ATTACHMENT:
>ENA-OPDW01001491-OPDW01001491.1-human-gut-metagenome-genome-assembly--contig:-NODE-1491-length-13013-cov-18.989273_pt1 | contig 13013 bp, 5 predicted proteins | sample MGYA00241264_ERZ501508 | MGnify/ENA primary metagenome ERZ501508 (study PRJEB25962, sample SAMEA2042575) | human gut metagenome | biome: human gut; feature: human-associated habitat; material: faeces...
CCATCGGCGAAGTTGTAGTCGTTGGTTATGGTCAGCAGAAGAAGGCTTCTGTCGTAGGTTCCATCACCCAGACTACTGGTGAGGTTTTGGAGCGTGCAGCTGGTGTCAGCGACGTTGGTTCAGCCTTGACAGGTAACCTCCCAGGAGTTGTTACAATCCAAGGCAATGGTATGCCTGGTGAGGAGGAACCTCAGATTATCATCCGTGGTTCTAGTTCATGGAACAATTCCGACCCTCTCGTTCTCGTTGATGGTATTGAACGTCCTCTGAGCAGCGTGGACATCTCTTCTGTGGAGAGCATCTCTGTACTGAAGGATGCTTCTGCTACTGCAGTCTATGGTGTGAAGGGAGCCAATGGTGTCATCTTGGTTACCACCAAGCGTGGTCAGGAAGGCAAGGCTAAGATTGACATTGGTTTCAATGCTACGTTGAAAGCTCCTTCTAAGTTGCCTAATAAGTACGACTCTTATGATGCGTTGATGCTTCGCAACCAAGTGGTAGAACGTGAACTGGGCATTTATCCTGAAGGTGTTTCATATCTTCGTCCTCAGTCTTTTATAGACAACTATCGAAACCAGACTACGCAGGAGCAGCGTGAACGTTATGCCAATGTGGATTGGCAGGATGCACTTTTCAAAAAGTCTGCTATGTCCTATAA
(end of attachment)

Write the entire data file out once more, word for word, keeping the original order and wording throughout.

>ENA-OPDW01001491-OPDW01001491.1-human-gut-metagenome-genome-assembly--contig:-NODE-1491-length-13013-cov-18.989273_pt1 | contig 13013 bp, 5 predicted proteins | sample MGYA00241264_ERZ501508 | MGnify/ENA primary metagenome ERZ501508 (study PRJEB25962, sample SAMEA2042575) | human gut metagenome | biome: human gut; feature: human-associated habitat; material: faeces...
CCATCGGCGAAGTTGTAGTCGTTGGTTATGGTCAGCAGAAGAAGGCTTCTGTCGTAGGTTCCATCACCCAGACTACTGGTGAGGTTTTGGAGCGTGCAGCTGGTGTCAGCGACGTTGGTTCAGCCTTGACAGGTAACCTCCCAGGAGTTGTTACAATCCAAGGCAATGGTATGCCTGGTGAGGAGGAACCTCAGATTATCATCCGTGGTTCTAGTTCATGGAACAATTCCGACCCTCTCGTTCTCGTTGATGGTATTGAACGTCCTCTGAGCAGCGTGGACATCTCTTCTGTGGAGAGCATCTCTGTACTGAAGGATGCTTCTGCTACTGCAGTCTATGGTGTGAAGGGAGCCAATGGTGTCATCTTGGTTACCACCAAGCGTGGTCAGGAAGGCAAGGCTAAGATTGACATTGGTTTCAATGCTACGTTGAAAGCTCCTTCTAAGTTGCCTAATAAGTACGACTCTTATGATGCGTTGATGCTTCGCAACCAAGTGGTAGAACGTGAACTGGGCATTTATCCTGAAGGTGTTTCATATCTTCGTCCTCAGTCTTTTATAGACAACTATCGAAACCAGACTACGCAGGAGCAGCGTGAACGTTATGCCAATGTGGATTGGCAGGATGCACTTTTCAAAAAGTCTGCTATGTCCTATAA